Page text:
Reviving an Artform

Tamarind's Indelible Imprint on Lithography

June Wayne. Photo courtesy of Tamarind Institute.

It is impossible to overstate the importance of Tamarind Institute to lithography. Founded in 1960 in Los Angeles by June Wayne as Tamarind Lithography Workshop (TLW), it almost single-handedly rescued what was then a dying artform that had been overshadowed by abstract expressionist painting. Wayne raised the profile of the medium by inviting contemporary artists to the workshop including Sam Francis, Louise Nevelson, Josef and Anni Albers, Ed Ruscha and Bruce Conner. A tireless advocate, she built her entire career around raising the reputation of printmaking beyond simply a means of reproduction.

TLW was funded by the Ford Foundation for ten years and Wayne, along with Associate Director Clinton Adams and Technical Director Garo Antreasian, crafted several impressive long-term goals:

    • create a pool of master artisan-printers in the United States by training apprentices

    • develop a group of American artists of diverse styles into masters of this medium

    • habituate each artist and artisan to intimate collaboration so that each becomes responsive and stimulating to the other in the work situation encouraging both to experiment widely and extend the expressive potential of the medium

    • stimulate new markets for the lithograph

    • plan a format to guide the artisan in earning his living outside of subsidy or total dependence on the artist’s pocket

    • restore the prestige of lithography by actually creating a collection of extraordinary prints

    In 1970, Wayne resigned and the last Ford Foundation grant was ending, at which point the program moved to Albuquerque, New Mexico and became a division of the College of Fine Arts of the University of New Mexico where it remains to this day. Their dedicated research led to many breakthroughs not only in lithography but printmaking in general, including lightfast inks, precise registration systems, and aluminum plate printing, all of which either originated at or were refined by Tamarind. Other now-customary procedures, such as precisely recording and documenting every edition, and affixing both a workshop chop and a printer's chop to each proof or impression, were also established there.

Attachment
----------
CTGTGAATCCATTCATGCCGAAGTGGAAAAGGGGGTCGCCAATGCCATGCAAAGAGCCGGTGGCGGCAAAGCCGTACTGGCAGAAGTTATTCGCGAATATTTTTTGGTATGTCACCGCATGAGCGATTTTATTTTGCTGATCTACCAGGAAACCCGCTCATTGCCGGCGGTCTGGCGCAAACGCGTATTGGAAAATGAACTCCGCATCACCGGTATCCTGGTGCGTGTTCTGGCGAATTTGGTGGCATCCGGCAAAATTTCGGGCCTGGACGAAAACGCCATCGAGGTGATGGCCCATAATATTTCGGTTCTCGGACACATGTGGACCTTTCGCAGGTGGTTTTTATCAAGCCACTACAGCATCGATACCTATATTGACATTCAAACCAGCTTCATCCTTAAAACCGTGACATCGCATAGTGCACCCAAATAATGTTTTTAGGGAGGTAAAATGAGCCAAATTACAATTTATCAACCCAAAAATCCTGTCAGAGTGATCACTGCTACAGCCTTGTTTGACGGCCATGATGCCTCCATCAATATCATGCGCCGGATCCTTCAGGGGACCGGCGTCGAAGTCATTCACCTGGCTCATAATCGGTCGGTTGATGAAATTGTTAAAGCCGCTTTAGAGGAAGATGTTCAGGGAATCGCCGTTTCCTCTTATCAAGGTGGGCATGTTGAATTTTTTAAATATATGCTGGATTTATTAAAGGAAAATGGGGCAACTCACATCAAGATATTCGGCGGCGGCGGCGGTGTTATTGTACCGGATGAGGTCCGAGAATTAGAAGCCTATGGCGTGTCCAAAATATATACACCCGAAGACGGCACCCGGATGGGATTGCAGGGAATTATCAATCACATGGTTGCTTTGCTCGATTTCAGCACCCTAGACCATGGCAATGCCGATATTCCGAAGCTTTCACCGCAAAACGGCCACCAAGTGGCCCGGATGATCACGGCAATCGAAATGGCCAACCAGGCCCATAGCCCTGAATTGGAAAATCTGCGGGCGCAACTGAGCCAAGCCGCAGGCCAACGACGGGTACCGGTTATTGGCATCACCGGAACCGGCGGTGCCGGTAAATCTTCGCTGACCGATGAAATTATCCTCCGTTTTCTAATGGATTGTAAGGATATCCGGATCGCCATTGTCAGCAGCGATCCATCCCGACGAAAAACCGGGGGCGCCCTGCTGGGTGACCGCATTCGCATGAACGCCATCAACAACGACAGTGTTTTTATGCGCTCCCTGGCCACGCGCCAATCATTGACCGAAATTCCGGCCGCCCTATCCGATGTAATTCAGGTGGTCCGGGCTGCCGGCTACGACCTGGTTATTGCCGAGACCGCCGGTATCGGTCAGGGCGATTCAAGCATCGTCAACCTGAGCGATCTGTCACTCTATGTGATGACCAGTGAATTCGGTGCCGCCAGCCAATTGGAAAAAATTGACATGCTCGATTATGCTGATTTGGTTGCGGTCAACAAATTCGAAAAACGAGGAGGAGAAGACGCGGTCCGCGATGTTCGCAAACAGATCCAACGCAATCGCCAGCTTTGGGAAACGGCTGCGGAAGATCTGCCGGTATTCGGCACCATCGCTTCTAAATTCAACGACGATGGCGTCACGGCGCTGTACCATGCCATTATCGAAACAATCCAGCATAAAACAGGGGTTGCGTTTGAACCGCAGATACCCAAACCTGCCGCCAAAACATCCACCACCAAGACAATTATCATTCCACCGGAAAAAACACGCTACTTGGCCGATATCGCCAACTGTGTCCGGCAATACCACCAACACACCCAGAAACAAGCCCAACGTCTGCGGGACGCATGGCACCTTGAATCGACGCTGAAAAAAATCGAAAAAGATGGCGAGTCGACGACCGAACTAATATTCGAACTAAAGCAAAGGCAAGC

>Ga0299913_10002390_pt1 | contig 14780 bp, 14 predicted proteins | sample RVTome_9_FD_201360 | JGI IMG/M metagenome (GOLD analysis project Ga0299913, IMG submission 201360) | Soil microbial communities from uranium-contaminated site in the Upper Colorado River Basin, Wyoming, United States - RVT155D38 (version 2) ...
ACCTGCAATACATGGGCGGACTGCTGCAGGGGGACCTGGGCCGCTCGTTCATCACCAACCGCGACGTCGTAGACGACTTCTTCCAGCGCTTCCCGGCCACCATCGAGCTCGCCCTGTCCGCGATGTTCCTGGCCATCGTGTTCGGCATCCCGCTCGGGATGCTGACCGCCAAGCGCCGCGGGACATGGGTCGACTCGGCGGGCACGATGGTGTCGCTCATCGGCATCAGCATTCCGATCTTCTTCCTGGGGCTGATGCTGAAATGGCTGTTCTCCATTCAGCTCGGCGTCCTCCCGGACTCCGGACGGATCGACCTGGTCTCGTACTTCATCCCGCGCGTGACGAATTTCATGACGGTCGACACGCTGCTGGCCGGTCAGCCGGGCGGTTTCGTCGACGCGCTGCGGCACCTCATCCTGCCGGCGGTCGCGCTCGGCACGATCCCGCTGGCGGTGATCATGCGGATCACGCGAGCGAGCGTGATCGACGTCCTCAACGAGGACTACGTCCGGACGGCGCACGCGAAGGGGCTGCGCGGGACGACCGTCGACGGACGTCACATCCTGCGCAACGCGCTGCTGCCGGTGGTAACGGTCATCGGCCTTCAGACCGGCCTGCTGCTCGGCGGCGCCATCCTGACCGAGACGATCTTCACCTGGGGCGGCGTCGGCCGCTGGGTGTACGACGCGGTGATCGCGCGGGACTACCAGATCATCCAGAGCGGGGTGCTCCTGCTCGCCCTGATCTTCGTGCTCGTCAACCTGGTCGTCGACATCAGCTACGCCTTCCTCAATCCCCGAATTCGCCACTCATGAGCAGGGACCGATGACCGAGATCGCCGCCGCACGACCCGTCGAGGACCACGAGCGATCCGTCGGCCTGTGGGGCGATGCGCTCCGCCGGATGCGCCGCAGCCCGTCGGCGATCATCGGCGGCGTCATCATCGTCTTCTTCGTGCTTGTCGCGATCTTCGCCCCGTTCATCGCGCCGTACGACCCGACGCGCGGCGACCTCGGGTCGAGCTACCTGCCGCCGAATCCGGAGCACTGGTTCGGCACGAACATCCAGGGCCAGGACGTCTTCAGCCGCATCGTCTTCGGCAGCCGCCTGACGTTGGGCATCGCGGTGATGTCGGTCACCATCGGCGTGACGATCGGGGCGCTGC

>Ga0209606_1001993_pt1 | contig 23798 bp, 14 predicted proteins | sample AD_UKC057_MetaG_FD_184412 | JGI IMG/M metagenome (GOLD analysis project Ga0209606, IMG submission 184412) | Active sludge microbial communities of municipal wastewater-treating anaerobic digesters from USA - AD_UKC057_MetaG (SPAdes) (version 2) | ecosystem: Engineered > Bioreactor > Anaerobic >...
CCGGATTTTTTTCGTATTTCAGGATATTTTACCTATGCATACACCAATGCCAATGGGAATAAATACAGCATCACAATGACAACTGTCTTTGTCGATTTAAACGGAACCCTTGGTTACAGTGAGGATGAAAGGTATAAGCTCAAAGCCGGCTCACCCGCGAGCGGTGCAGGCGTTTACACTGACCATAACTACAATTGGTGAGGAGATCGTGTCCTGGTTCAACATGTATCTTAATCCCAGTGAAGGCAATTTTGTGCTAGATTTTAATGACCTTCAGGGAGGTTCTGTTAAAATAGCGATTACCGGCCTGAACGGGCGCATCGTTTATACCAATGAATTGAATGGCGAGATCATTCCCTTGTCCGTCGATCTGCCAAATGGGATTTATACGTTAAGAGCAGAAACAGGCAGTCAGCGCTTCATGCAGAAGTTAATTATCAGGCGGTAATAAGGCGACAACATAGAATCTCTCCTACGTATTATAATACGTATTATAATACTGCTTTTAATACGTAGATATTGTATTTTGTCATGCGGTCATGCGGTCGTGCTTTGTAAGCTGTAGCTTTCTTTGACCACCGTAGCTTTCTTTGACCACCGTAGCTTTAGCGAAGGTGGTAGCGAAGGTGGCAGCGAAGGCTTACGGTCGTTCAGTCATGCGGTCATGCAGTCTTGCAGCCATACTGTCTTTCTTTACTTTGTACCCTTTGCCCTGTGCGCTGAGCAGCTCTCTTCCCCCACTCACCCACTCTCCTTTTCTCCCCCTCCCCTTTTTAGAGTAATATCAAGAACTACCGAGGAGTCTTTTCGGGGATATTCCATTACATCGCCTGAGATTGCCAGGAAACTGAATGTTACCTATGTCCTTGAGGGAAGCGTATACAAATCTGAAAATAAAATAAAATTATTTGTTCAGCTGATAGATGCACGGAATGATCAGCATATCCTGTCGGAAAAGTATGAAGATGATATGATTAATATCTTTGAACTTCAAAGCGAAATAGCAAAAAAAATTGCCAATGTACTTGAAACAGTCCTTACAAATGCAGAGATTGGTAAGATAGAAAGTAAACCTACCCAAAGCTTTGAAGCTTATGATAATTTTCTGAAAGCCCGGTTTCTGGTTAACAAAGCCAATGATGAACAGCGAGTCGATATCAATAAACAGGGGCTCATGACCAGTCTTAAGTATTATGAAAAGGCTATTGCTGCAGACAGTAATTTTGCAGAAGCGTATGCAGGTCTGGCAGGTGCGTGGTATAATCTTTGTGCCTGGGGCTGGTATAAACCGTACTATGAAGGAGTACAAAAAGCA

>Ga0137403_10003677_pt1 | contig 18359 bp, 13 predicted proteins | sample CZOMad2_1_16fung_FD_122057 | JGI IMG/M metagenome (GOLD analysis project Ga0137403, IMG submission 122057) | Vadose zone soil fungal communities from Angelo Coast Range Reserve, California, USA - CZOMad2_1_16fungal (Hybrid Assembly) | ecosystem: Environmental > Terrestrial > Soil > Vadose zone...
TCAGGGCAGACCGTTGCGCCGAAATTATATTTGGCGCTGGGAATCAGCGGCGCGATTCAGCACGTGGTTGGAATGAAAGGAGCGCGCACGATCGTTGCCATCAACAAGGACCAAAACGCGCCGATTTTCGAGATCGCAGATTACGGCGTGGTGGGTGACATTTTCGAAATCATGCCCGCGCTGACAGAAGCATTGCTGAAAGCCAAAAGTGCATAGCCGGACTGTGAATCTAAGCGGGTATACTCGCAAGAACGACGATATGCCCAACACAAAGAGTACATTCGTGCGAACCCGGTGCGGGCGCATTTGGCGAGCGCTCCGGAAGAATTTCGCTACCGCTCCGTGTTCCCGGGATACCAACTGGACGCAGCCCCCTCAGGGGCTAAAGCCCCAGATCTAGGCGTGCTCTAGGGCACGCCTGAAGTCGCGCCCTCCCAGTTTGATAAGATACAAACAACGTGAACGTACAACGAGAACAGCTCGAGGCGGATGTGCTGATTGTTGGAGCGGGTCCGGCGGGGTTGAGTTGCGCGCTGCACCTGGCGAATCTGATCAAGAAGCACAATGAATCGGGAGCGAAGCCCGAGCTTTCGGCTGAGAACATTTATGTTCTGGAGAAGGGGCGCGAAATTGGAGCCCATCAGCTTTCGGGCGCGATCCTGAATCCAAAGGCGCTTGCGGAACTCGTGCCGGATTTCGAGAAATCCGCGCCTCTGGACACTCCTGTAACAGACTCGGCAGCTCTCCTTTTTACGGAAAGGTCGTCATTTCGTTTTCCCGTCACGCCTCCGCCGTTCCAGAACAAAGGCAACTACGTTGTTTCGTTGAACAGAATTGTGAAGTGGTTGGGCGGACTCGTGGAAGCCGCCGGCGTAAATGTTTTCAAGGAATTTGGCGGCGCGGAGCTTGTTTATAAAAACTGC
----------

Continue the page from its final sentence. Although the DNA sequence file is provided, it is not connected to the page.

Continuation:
Tamarind successfully reached all of their original goals and continues to do so to this day, offering a two-year printing program (the only one of its kind in the world), maintaining a public gallery and a trained team of printers, curators, and experts, and encompassing an extensive archive of historic material and an enormous inventory of over 8000 lithographs produced by the workshop over the decades.

    Movement—that’s in color, that’s in form, that’s in almost everything. Shadow is fleeting...and I arrest it and I give it a solid substance.

    Louise Nevelson

    Louise Nevelson